For the record, the “clowns” who voted to investigate Cooper — the same board members who have coalesced into an impediment to progress by routinely and unnecessarily throwing wrenches into our school system’s gears — are Tommy Angelle, Greg Awbrey, Mark Allen Babineaux, Tehmi Chassion and Rae Trahan.

Many if not most of us in the community, even parents of children in the public school system, know only a little if anything at all about Cooper’s plan, “100 % In, 100 % Out,” but we can divine from its title a simple goal: get every child ready for an education and make sure every child graduates with one. We’re already seeing, this early, results of the superintendent’s vision for our middling school system, the climb from C to B during the last term notwithstanding. In the past, the LPSS averaged about 550 dropouts per year, yet “only” about 200 kids dropped out during the last school year. This is not an anomaly; programs such as the NP Moss Preparatory Academy, a Cooper initiative that diverts students at high risk of expulsion into a customized educational environment, have proven track records — programs our superintendent implemented to great success in other school districts he managed in the past. That’s why we hired him. He has a stellar résumé. He gets things done.

We would like to see the dropout number reduced to near zero. Pat Cooper can do it, with community support and a school board willing to invest in him the accountability and expectations any chief executive officer assumes upon hire. Cut him loose and let him go.

He’s capable.

If you’re unfamiliar with the plan, consider the broad swath of stakeholders in our community who have inspected it and support it, who attend school board meetings and lobby the board to look past its petty differences with Cooper and get with the plan: United Way of Acadiana, 100 Black Men of Greater Lafayette, Citizens Actions Council, Concerned Citizens for Good Government, Greater Lafayette Chamber of Commerce, the Greater Southwest Louisiana Black Chamber of Commerce, State of Greater Black Lafayette, The705, UL Lafayette, the Lafayette Parish Sheriff’s Office, the Pugh Family Foundation, the Upper Lafayette Economic Development Foundation.

Who comprises this diverse collection of groups, known collectively as the Lafayette Parish Public Education Stakeholders Council, or LaPESC? Old and young, male and female, black and white, Republican and Democrat, professionals, educators, retirees, small business owners, corporate executives, liberals, conservatives and moderates — our friends, relatives and neighbors. People we trust. People who have the best interests of our community at heart. Us.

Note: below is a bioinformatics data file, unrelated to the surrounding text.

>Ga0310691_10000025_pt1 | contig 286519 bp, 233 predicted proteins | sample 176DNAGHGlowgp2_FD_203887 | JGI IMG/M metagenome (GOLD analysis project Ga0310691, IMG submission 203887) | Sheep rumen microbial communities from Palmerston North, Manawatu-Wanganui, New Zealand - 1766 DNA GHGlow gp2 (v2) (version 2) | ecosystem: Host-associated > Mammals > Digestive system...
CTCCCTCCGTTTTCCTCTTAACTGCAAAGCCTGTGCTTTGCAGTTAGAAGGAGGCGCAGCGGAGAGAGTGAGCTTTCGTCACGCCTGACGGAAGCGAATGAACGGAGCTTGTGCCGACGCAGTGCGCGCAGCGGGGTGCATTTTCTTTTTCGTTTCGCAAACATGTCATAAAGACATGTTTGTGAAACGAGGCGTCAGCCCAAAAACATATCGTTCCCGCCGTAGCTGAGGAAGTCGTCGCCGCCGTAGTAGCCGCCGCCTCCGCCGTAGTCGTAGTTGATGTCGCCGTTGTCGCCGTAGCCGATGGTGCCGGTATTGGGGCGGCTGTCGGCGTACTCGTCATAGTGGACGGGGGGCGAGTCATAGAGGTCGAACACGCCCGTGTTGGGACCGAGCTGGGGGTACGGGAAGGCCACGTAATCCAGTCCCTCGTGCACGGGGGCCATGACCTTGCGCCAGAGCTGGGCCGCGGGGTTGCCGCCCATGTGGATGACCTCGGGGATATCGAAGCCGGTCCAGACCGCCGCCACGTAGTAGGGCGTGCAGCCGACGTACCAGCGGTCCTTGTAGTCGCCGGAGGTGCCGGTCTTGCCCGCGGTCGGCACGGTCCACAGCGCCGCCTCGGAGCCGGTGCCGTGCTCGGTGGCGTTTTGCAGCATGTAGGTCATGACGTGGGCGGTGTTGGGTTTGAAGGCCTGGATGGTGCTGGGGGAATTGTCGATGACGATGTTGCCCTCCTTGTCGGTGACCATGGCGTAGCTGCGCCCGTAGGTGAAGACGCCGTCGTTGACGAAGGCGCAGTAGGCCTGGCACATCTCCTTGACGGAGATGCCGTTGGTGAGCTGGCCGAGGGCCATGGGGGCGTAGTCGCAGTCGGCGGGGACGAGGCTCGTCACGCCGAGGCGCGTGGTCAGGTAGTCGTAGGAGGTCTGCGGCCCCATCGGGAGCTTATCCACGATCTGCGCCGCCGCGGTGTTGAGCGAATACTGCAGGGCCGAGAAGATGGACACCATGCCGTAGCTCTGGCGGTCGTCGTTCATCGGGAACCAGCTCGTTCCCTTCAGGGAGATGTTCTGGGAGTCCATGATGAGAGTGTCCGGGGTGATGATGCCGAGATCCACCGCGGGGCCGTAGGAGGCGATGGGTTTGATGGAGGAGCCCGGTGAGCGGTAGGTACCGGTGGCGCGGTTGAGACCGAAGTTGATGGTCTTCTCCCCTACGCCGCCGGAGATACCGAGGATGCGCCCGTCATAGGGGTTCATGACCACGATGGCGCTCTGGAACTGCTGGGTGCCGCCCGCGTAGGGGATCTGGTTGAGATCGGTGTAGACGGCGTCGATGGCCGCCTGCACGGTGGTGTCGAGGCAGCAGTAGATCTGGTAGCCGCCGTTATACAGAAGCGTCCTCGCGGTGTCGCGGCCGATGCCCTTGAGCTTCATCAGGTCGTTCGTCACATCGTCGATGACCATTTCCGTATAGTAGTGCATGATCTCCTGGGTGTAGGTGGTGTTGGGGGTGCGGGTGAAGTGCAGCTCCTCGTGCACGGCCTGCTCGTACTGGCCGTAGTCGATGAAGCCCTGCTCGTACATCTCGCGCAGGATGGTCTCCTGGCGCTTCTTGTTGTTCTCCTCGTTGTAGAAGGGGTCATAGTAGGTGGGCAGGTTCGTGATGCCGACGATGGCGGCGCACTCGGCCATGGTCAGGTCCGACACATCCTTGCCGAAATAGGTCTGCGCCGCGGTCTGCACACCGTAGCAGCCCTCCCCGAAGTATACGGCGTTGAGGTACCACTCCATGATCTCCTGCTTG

Where is the opposition coming from? Near the front of the line are some within the school system for whom public employment has merely been a job or personal cash cow, particularly within the rank and file of the maintenance and custodial departments where double dipping and slacking remain endemic. This, at bottom, is why Cooper’s hire of Thad Welch was such an issue — not because of Welch’s personal educational attainments (or lack thereof), but rather because Welch began to systematically address systemic malfeasance. At Cooper’s direction, he was upsetting the apple cart, so to speak, on taxpayers’ behalf.

A vocal minority of public school teachers also opposes our superintendent, as it does any change to the status quo. God bless them; they do the Lord’s work. Teachers may be the most sensitive to changes in strategy, yet they don’t necessarily see the wider battlefield from their position in the trenches. We urge teachers to give Dr. Cooper time to effect his plan, and to remember that most of the downward pressure on their essential profession is coming via state reform mandates from Baton Rouge, not from the central office in Lafayette.